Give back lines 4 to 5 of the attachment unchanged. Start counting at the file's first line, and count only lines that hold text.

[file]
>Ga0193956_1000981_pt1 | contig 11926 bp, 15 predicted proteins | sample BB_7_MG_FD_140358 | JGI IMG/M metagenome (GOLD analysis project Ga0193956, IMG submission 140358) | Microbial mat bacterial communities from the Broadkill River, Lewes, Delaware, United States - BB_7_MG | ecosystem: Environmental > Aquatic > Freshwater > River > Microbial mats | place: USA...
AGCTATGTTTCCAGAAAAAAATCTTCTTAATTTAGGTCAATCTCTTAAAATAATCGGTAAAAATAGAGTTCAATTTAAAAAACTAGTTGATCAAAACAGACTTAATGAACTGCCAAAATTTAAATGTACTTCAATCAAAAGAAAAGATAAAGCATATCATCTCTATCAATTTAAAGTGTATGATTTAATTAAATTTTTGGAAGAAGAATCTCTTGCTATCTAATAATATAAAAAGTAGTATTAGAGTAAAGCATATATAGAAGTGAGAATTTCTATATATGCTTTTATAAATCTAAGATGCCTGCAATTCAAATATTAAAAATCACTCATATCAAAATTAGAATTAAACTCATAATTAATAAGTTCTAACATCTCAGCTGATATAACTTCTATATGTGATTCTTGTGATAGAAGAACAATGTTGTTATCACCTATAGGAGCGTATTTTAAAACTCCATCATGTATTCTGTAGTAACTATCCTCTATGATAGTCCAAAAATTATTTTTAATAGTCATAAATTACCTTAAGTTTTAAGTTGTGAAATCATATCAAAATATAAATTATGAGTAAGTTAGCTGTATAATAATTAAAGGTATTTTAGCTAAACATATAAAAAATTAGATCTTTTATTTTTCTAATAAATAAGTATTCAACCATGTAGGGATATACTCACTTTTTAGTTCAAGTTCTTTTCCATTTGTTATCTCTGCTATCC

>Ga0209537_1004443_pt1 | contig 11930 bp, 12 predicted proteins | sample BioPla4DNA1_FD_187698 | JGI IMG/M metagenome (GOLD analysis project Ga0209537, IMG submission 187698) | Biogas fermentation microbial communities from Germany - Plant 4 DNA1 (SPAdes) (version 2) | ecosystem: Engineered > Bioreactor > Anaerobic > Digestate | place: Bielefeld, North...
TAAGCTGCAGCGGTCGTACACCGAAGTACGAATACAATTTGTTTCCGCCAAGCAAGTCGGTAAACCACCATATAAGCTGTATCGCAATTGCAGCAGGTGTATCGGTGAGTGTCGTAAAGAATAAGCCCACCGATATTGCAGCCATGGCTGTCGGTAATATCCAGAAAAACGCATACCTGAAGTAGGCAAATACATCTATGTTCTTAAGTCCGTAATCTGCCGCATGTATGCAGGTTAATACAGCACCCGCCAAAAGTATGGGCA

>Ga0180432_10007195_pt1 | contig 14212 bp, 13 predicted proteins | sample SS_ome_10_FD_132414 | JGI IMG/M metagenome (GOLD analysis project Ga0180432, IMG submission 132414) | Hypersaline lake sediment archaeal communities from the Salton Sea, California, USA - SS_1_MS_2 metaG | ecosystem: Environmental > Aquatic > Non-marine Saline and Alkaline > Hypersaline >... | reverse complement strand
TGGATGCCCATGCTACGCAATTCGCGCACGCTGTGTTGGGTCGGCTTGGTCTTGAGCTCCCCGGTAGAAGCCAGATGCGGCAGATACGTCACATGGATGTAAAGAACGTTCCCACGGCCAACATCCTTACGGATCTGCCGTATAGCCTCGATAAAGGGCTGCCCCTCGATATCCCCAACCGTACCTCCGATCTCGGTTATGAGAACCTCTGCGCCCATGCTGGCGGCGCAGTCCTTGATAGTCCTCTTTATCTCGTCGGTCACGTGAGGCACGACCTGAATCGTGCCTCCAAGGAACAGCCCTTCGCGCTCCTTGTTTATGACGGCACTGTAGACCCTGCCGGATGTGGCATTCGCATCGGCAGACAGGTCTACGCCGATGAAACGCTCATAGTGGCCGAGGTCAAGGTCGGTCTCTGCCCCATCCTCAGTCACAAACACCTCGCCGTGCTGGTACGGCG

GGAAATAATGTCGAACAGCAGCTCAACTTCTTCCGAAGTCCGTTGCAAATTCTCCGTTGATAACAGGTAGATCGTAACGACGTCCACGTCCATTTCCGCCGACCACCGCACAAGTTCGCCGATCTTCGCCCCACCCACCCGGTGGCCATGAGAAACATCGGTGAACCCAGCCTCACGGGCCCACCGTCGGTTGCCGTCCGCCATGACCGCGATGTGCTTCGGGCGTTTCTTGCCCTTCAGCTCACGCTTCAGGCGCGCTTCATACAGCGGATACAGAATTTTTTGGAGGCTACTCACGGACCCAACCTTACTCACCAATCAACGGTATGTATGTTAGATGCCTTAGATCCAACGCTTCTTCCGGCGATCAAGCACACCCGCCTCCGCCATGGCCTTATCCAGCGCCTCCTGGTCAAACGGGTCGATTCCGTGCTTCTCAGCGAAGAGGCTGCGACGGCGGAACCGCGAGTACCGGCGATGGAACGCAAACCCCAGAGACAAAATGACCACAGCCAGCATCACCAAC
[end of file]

TAAGCTGCAGCGGTCGTACACCGAAGTACGAATACAATTTGTTTCCGCCAAGCAAGTCGGTAAACCACCATATAAGCTGTATCGCAATTGCAGCAGGTGTATCGGTGAGTGTCGTAAAGAATAAGCCCACCGATATTGCAGCCATGGCTGTCGGTAATATCCAGAAAAACGCATACCTGAAGTAGGCAAATACATCTATGTTCTTAAGTCCGTAATCTGCCGCATGTATGCAGGTTAATACAGCACCCGCCAAAAGTATGGGCA

>Ga0180432_10007195_pt1 | contig 14212 bp, 13 predicted proteins | sample SS_ome_10_FD_132414 | JGI IMG/M metagenome (GOLD analysis project Ga0180432, IMG submission 132414) | Hypersaline lake sediment archaeal communities from the Salton Sea, California, USA - SS_1_MS_2 metaG | ecosystem: Environmental > Aquatic > Non-marine Saline and Alkaline > Hypersaline >... | reverse complement strand